Money. Wealth. Increase. These can be polarising words in Christian circles. But the truth is, God does want His people to prosper, He wants them to have enough and to be able to be a blessing to their families and the people around them. Jacob's story shows us how God can give us creative strategies to release the resources we need.
We get mixed messages about wealth. If you have plenty, that’s a mark of God’s favour. If you are having it tough, avoid a money focus at all costs! Here, in the second half of Genesis 30, God’s Word addresses that tension.
This part of Jacob’s story follows hard on the heels of his family and responsibilities growing out of hand. Suddenly, he has lots of mouths to feed, his expenses are climbing fast, and his employer continually trims his wages rather than giving him a much-needed raise (Genesis 31:7).
With the significant material success of his father and grandfather snapping at his heels, he works as an employee shepherding his father-in-law’s flocks. Everything benefits Laban, and Jacob is left living hand to mouth, with a singular question on his mind: When will I provide for my own house? (Genesis 30:30).
When we, too, take stock, and then exclaim, What about me? we ask a legitimate and biblical question. When the status-quo is broken and oppressive, it is okay to be dissatisfied.
There was a time when I was in a fairly dark place, struggling to provide for our family. It drove me to praying a Hannah-like prayer: “Lord, if you will take away my shame around a hopeless career, I will give it all back to you!” What came next was an extraordinary redemption of that area of my life. So extreme was God’s intervention that I was left worshipping, unable to take any credit for what was undeniably an act of God.
Here in Genesis, God will take credit for sorting out Jacob’s financial woes, as well. In fact, we only need to wait for the next chapter; it is in God’s character to deliver swift justice to the needy.
It all starts when Jacob makes an observation (vv.37-39). From within the circumstances that bind him, he is provided a key to his release when he observes a specific set of conditions that greatly increases the flock’s propensity to breed. God gives him a secret means of fruitfulness!
I imagine his elation as hope dawns on his frustrated mind. He finds the best and strongest animals in the flock and sets them in position to breed more, hoping to both increase the overall condition of the animals under his care and to increase their numbers. However, he uncovers two show-stoppers. Firstly, if the flock numbers increase out of hand, he won’t have helped himself at all; Laban will prosper. Secondly, his stock numbers are improving but at the detriment of their overall physical appearance. The culture of his time valued unblemished colour, but speckled and striped sheep were popping up left and right, seemingly out of nowhere. Back to square one!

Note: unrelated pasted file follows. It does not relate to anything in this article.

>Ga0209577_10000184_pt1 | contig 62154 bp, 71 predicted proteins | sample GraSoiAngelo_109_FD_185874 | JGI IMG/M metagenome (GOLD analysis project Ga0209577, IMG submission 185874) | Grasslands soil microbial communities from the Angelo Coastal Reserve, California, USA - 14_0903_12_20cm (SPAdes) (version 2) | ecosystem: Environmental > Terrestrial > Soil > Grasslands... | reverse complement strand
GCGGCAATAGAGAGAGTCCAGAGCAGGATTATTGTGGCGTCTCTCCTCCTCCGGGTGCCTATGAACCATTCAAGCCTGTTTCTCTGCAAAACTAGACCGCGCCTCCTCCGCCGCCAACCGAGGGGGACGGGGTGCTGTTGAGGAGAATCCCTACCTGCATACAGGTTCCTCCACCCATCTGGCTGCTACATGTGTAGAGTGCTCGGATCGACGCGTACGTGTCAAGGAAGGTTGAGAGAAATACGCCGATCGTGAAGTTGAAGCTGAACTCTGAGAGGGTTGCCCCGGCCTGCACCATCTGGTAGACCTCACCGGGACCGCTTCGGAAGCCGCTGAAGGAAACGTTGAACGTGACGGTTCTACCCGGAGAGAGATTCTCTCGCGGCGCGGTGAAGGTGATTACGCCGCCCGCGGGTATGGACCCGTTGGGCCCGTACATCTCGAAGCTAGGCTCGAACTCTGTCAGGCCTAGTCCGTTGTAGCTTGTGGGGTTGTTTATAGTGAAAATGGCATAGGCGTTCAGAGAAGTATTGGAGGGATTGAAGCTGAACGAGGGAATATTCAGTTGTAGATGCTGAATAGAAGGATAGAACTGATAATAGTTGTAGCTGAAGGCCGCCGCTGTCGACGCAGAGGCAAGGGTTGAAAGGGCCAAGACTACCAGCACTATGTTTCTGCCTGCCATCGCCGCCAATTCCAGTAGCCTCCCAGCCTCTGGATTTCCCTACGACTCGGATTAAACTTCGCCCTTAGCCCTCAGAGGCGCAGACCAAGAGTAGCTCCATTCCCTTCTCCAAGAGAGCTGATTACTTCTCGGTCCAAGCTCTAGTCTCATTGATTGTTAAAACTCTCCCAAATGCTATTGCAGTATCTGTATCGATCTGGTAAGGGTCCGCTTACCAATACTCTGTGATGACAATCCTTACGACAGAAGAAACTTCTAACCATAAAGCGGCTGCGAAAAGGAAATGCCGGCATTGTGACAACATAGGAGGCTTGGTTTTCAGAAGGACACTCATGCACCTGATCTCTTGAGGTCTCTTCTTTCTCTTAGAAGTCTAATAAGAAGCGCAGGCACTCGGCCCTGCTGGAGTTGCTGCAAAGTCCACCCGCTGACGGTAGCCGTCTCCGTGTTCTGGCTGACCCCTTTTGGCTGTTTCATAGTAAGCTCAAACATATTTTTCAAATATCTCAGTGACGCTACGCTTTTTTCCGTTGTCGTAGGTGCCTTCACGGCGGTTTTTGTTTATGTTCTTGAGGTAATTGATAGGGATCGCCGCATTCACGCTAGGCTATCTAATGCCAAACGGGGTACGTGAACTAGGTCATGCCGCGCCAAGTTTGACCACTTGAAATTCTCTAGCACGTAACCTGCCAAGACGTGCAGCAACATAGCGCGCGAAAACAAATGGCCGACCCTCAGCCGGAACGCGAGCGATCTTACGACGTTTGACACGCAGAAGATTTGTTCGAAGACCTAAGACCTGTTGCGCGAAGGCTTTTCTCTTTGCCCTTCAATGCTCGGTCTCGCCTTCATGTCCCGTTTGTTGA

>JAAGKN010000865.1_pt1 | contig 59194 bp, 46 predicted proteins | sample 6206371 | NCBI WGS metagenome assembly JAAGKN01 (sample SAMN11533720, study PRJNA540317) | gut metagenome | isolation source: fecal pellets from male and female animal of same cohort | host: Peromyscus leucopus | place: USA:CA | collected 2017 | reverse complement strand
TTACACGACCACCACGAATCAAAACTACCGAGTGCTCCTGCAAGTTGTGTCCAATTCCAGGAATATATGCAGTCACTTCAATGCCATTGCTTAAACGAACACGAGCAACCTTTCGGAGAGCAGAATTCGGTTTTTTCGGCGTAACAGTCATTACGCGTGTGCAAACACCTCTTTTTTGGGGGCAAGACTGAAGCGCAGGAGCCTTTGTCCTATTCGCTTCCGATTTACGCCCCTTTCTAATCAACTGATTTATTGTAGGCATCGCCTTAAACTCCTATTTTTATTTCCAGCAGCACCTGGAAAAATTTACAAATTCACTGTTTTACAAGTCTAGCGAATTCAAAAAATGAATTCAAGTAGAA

Then he has a divinely inspired idea (vv.40-42). One that is a challenge to follow him in as we live in a generation particularly fixated on Insta-worthiness and outward appearance.
What if he didn’t care what everyone else thought? What if he prized what others most rejected? The animals were still strong and healthy, and it made no difference to the taste of their meat.
As Jacob affirms the revelation and adapts until he is completely in line with the fullness of God’s will for him, we find him making a deal with Laban: “You take the animals with solid colour that everyone prefers, and I’ll take the ones you don’t want with marks and blemishes.” His key is now fitted into a lock, and the Lord is able to prosper him.
It all begins with getting real about the things in our lives that aren’t right. God has answers, and we can walk out of difficulty if we ignore the pressure to be shaped by our culture and instead remain open to out-of-the-box solutions.
What in your life isn’t working? Carve out some time to strategise about these things with the Holy Spirit. What keys and insights is He showing you?